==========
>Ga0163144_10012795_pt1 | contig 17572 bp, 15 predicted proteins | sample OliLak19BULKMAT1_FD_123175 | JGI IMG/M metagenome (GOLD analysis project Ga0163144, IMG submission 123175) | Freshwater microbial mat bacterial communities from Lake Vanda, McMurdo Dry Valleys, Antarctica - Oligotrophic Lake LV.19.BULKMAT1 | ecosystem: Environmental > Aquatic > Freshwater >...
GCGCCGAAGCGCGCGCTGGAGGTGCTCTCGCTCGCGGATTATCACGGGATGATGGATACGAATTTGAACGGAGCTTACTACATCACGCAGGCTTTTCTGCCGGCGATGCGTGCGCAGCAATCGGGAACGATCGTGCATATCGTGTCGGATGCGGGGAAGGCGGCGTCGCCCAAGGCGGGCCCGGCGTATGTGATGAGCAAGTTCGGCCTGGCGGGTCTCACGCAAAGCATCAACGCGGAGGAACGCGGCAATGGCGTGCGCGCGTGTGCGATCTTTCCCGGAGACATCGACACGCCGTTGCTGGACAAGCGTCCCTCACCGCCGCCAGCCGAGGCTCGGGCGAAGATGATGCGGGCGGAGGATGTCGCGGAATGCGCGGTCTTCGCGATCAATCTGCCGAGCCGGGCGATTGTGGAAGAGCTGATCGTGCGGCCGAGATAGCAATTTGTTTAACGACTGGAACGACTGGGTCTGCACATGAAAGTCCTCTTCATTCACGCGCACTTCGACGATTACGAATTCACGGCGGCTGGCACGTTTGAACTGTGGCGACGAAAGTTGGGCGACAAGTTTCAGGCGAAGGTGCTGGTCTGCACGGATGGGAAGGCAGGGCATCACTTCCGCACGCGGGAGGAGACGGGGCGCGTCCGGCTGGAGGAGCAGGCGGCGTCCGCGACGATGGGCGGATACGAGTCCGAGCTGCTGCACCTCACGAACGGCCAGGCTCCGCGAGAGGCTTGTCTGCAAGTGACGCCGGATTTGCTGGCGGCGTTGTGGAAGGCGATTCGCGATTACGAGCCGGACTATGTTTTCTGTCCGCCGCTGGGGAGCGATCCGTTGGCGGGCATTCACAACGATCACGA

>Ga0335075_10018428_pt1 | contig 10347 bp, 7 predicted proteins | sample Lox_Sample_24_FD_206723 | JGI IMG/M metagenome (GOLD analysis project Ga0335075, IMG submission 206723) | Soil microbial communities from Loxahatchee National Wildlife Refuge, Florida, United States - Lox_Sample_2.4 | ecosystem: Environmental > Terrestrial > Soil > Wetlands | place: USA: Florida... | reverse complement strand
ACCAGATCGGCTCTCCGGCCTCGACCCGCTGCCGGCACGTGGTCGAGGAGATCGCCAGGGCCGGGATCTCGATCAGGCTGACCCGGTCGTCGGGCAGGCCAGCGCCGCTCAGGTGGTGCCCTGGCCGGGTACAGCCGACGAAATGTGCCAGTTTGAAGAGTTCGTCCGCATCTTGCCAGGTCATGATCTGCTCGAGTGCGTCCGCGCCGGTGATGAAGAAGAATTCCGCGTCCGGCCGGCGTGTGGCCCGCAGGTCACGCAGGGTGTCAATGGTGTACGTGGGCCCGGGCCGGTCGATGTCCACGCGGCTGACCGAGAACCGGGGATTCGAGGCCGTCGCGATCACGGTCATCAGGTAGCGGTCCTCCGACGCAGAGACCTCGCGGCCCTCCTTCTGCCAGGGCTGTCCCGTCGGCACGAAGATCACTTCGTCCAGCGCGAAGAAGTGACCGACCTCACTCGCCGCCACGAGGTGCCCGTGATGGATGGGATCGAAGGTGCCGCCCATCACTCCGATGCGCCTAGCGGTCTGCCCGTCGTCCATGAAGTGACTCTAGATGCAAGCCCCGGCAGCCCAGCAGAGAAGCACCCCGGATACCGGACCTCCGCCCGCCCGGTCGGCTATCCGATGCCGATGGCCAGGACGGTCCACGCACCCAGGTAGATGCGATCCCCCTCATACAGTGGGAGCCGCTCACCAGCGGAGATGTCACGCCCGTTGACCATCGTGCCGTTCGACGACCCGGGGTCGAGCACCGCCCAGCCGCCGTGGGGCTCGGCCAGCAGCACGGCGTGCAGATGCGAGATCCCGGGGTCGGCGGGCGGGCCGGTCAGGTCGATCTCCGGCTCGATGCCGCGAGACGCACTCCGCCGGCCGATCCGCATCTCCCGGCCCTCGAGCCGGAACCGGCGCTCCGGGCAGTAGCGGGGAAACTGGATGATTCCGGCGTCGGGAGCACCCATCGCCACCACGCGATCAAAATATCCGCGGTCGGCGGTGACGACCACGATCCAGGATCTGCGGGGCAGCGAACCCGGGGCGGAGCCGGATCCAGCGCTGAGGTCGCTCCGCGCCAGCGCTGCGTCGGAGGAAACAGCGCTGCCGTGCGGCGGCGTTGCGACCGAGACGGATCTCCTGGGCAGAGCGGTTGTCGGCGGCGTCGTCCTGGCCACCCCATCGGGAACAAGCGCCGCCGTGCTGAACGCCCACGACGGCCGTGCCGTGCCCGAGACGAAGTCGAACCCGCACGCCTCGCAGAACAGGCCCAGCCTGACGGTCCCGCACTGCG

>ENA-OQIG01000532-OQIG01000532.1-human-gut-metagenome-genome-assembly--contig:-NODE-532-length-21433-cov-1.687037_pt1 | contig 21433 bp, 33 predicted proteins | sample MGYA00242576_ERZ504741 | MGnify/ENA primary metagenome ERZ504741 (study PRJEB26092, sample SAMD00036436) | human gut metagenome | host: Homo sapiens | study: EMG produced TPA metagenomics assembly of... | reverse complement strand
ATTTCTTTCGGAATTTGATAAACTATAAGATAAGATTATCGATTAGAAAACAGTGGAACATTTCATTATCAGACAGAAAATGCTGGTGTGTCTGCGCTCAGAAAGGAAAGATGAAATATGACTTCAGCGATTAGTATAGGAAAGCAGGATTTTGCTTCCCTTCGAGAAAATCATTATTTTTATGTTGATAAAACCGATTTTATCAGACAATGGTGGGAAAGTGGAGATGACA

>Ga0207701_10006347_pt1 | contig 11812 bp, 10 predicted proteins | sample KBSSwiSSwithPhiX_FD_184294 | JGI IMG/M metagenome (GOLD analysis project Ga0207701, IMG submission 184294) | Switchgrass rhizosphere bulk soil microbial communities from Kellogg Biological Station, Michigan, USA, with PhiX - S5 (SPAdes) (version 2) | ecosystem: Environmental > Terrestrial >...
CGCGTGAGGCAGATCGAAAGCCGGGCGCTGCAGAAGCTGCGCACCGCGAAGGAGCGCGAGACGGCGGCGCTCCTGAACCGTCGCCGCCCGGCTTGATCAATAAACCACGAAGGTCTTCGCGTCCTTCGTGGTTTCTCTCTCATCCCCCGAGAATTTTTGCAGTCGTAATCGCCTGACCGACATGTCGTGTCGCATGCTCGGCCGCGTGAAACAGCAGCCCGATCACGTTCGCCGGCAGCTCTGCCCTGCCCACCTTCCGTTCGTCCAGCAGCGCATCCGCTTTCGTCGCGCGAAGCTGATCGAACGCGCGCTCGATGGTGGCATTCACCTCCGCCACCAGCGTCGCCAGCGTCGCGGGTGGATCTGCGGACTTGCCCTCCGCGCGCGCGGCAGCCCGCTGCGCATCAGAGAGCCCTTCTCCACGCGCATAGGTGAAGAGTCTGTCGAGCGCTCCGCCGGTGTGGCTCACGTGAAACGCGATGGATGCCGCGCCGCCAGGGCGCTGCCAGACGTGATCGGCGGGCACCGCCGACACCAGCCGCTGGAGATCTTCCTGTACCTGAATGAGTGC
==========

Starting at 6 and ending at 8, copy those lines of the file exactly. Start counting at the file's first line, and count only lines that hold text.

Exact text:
ATTTCTTTCGGAATTTGATAAACTATAAGATAAGATTATCGATTAGAAAACAGTGGAACATTTCATTATCAGACAGAAAATGCTGGTGTGTCTGCGCTCAGAAAGGAAAGATGAAATATGACTTCAGCGATTAGTATAGGAAAGCAGGATTTTGCTTCCCTTCGAGAAAATCATTATTTTTATGTTGATAAAACCGATTTTATCAGACAATGGTGGGAAAGTGGAGATGACA

>Ga0207701_10006347_pt1 | contig 11812 bp, 10 predicted proteins | sample KBSSwiSSwithPhiX_FD_184294 | JGI IMG/M metagenome (GOLD analysis project Ga0207701, IMG submission 184294) | Switchgrass rhizosphere bulk soil microbial communities from Kellogg Biological Station, Michigan, USA, with PhiX - S5 (SPAdes) (version 2) | ecosystem: Environmental > Terrestrial >...
CGCGTGAGGCAGATCGAAAGCCGGGCGCTGCAGAAGCTGCGCACCGCGAAGGAGCGCGAGACGGCGGCGCTCCTGAACCGTCGCCGCCCGGCTTGATCAATAAACCACGAAGGTCTTCGCGTCCTTCGTGGTTTCTCTCTCATCCCCCGAGAATTTTTGCAGTCGTAATCGCCTGACCGACATGTCGTGTCGCATGCTCGGCCGCGTGAAACAGCAGCCCGATCACGTTCGCCGGCAGCTCTGCCCTGCCCACCTTCCGTTCGTCCAGCAGCGCATCCGCTTTCGTCGCGCGAAGCTGATCGAACGCGCGCTCGATGGTGGCATTCACCTCCGCCACCAGCGTCGCCAGCGTCGCGGGTGGATCTGCGGACTTGCCCTCCGCGCGCGCGGCAGCCCGCTGCGCATCAGAGAGCCCTTCTCCACGCGCATAGGTGAAGAGTCTGTCGAGCGCTCCGCCGGTGTGGCTCACGTGAAACGCGATGGATGCCGCGCCGCCAGGGCGCTGCCAGACGTGATCGGCGGGCACCGCCGACACCAGCCGCTGGAGATCTTCCTGTACCTGAATGAGTGC